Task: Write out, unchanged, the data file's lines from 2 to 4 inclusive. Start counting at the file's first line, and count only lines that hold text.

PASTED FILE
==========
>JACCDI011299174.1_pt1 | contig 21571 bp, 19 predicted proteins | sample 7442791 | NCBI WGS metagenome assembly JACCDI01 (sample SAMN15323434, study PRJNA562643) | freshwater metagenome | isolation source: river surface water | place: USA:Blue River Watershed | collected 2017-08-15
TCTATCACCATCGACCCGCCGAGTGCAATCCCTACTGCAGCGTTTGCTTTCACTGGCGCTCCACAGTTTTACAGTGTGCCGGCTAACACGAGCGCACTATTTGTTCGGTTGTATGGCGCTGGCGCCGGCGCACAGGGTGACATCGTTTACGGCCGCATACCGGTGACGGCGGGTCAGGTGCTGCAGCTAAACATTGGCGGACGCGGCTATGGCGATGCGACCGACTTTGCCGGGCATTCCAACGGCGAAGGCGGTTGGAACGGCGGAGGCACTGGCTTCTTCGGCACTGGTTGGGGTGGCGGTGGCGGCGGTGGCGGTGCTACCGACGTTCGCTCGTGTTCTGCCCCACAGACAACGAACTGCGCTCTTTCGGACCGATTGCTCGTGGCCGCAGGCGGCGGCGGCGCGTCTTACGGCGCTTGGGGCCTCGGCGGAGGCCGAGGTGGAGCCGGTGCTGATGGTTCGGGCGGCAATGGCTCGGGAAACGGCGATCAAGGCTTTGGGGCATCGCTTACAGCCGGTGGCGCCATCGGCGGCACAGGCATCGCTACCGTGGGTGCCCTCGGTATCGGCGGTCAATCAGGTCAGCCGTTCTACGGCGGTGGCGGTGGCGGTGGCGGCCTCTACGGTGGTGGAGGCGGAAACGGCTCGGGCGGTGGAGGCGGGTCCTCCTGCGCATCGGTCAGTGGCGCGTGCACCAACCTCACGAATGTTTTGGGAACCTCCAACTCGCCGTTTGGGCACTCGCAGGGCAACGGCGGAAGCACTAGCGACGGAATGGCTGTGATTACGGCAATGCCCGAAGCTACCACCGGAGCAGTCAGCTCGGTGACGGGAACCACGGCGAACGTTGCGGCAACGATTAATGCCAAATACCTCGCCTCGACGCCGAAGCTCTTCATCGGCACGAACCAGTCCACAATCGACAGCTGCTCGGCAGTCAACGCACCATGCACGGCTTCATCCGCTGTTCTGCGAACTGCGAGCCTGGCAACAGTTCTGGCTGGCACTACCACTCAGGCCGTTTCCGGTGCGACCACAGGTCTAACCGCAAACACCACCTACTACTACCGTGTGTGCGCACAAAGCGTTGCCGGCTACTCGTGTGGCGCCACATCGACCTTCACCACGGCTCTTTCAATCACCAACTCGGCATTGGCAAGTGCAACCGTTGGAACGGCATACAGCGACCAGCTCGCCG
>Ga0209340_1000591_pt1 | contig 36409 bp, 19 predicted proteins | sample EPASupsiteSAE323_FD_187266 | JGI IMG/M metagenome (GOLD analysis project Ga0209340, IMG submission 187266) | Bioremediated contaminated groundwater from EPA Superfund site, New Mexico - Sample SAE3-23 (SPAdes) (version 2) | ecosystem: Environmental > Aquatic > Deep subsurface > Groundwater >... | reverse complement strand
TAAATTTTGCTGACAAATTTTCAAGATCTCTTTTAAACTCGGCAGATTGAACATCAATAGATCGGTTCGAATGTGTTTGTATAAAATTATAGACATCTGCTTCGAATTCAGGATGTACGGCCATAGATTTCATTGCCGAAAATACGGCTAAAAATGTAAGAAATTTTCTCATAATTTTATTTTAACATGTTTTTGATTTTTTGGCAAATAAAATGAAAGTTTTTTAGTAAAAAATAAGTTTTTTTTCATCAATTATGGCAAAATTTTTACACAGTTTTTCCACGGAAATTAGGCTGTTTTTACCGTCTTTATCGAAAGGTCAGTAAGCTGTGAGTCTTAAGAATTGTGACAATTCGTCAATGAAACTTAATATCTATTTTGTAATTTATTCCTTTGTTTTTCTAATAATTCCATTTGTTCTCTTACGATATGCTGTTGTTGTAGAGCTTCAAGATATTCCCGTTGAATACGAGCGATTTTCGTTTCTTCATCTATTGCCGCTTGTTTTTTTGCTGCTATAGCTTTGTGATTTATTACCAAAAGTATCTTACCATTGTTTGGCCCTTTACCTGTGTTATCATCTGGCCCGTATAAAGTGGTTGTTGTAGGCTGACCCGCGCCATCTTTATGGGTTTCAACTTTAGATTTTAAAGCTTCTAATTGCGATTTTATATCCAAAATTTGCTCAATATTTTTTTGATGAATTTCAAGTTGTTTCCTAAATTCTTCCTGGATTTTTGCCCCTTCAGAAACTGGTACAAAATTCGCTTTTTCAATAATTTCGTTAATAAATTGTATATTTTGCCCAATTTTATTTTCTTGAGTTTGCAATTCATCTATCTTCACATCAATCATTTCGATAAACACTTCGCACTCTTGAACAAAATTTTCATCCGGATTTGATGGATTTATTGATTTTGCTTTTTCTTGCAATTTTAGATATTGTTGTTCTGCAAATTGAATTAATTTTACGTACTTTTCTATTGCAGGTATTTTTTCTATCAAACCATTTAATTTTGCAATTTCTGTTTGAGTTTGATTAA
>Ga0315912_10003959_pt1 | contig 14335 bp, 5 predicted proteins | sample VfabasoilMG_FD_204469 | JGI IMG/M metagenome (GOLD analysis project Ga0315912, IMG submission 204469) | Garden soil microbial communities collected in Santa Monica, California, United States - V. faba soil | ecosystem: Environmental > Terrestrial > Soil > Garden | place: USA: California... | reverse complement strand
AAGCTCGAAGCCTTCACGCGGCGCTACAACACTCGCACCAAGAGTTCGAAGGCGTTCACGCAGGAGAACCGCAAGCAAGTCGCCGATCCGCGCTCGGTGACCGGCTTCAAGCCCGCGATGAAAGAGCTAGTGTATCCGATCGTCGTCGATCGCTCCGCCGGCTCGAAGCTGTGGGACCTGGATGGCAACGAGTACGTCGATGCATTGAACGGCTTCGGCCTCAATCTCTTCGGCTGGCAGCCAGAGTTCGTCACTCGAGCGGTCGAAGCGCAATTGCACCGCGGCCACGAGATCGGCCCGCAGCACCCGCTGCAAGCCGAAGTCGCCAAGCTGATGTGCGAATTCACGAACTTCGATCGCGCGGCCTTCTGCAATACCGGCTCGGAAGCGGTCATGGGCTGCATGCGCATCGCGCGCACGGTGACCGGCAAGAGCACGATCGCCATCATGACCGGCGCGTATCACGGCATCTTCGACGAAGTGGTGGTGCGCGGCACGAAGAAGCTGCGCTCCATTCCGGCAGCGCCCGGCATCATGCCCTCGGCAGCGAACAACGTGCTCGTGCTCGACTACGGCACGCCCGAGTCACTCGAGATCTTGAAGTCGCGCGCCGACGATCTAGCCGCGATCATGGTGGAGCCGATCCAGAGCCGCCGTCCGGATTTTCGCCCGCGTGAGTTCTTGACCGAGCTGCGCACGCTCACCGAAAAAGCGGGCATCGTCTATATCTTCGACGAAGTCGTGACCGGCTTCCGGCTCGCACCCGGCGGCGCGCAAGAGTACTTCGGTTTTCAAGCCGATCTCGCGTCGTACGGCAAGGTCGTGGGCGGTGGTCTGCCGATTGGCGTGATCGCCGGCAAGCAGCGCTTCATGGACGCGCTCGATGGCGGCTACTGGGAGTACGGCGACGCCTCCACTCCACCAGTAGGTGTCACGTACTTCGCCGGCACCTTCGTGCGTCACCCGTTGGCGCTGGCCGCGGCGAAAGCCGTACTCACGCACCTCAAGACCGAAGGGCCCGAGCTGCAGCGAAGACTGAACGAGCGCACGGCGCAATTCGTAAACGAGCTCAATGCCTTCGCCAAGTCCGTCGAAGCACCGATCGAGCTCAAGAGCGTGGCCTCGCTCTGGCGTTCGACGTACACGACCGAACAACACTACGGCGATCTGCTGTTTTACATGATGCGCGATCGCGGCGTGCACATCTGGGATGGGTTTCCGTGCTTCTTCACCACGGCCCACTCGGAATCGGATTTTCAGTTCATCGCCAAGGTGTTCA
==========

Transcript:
TCTATCACCATCGACCCGCCGAGTGCAATCCCTACTGCAGCGTTTGCTTTCACTGGCGCTCCACAGTTTTACAGTGTGCCGGCTAACACGAGCGCACTATTTGTTCGGTTGTATGGCGCTGGCGCCGGCGCACAGGGTGACATCGTTTACGGCCGCATACCGGTGACGGCGGGTCAGGTGCTGCAGCTAAACATTGGCGGACGCGGCTATGGCGATGCGACCGACTTTGCCGGGCATTCCAACGGCGAAGGCGGTTGGAACGGCGGAGGCACTGGCTTCTTCGGCACTGGTTGGGGTGGCGGTGGCGGCGGTGGCGGTGCTACCGACGTTCGCTCGTGTTCTGCCCCACAGACAACGAACTGCGCTCTTTCGGACCGATTGCTCGTGGCCGCAGGCGGCGGCGGCGCGTCTTACGGCGCTTGGGGCCTCGGCGGAGGCCGAGGTGGAGCCGGTGCTGATGGTTCGGGCGGCAATGGCTCGGGAAACGGCGATCAAGGCTTTGGGGCATCGCTTACAGCCGGTGGCGCCATCGGCGGCACAGGCATCGCTACCGTGGGTGCCCTCGGTATCGGCGGTCAATCAGGTCAGCCGTTCTACGGCGGTGGCGGTGGCGGTGGCGGCCTCTACGGTGGTGGAGGCGGAAACGGCTCGGGCGGTGGAGGCGGGTCCTCCTGCGCATCGGTCAGTGGCGCGTGCACCAACCTCACGAATGTTTTGGGAACCTCCAACTCGCCGTTTGGGCACTCGCAGGGCAACGGCGGAAGCACTAGCGACGGAATGGCTGTGATTACGGCAATGCCCGAAGCTACCACCGGAGCAGTCAGCTCGGTGACGGGAACCACGGCGAACGTTGCGGCAACGATTAATGCCAAATACCTCGCCTCGACGCCGAAGCTCTTCATCGGCACGAACCAGTCCACAATCGACAGCTGCTCGGCAGTCAACGCACCATGCACGGCTTCATCCGCTGTTCTGCGAACTGCGAGCCTGGCAACAGTTCTGGCTGGCACTACCACTCAGGCCGTTTCCGGTGCGACCACAGGTCTAACCGCAAACACCACCTACTACTACCGTGTGTGCGCACAAAGCGTTGCCGGCTACTCGTGTGGCGCCACATCGACCTTCACCACGGCTCTTTCAATCACCAACTCGGCATTGGCAAGTGCAACCGTTGGAACGGCATACAGCGACCAGCTCGCCG
>Ga0209340_1000591_pt1 | contig 36409 bp, 19 predicted proteins | sample EPASupsiteSAE323_FD_187266 | JGI IMG/M metagenome (GOLD analysis project Ga0209340, IMG submission 187266) | Bioremediated contaminated groundwater from EPA Superfund site, New Mexico - Sample SAE3-23 (SPAdes) (version 2) | ecosystem: Environmental > Aquatic > Deep subsurface > Groundwater >... | reverse complement strand
TAAATTTTGCTGACAAATTTTCAAGATCTCTTTTAAACTCGGCAGATTGAACATCAATAGATCGGTTCGAATGTGTTTGTATAAAATTATAGACATCTGCTTCGAATTCAGGATGTACGGCCATAGATTTCATTGCCGAAAATACGGCTAAAAATGTAAGAAATTTTCTCATAATTTTATTTTAACATGTTTTTGATTTTTTGGCAAATAAAATGAAAGTTTTTTAGTAAAAAATAAGTTTTTTTTCATCAATTATGGCAAAATTTTTACACAGTTTTTCCACGGAAATTAGGCTGTTTTTACCGTCTTTATCGAAAGGTCAGTAAGCTGTGAGTCTTAAGAATTGTGACAATTCGTCAATGAAACTTAATATCTATTTTGTAATTTATTCCTTTGTTTTTCTAATAATTCCATTTGTTCTCTTACGATATGCTGTTGTTGTAGAGCTTCAAGATATTCCCGTTGAATACGAGCGATTTTCGTTTCTTCATCTATTGCCGCTTGTTTTTTTGCTGCTATAGCTTTGTGATTTATTACCAAAAGTATCTTACCATTGTTTGGCCCTTTACCTGTGTTATCATCTGGCCCGTATAAAGTGGTTGTTGTAGGCTGACCCGCGCCATCTTTATGGGTTTCAACTTTAGATTTTAAAGCTTCTAATTGCGATTTTATATCCAAAATTTGCTCAATATTTTTTTGATGAATTTCAAGTTGTTTCCTAAATTCTTCCTGGATTTTTGCCCCTTCAGAAACTGGTACAAAATTCGCTTTTTCAATAATTTCGTTAATAAATTGTATATTTTGCCCAATTTTATTTTCTTGAGTTTGCAATTCATCTATCTTCACATCAATCATTTCGATAAACACTTCGCACTCTTGAACAAAATTTTCATCCGGATTTGATGGATTTATTGATTTTGCTTTTTCTTGCAATTTTAGATATTGTTGTTCTGCAAATTGAATTAATTTTACGTACTTTTCTATTGCAGGTATTTTTTCTATCAAACCATTTAATTTTGCAATTTCTGTTTGAGTTTGATTAA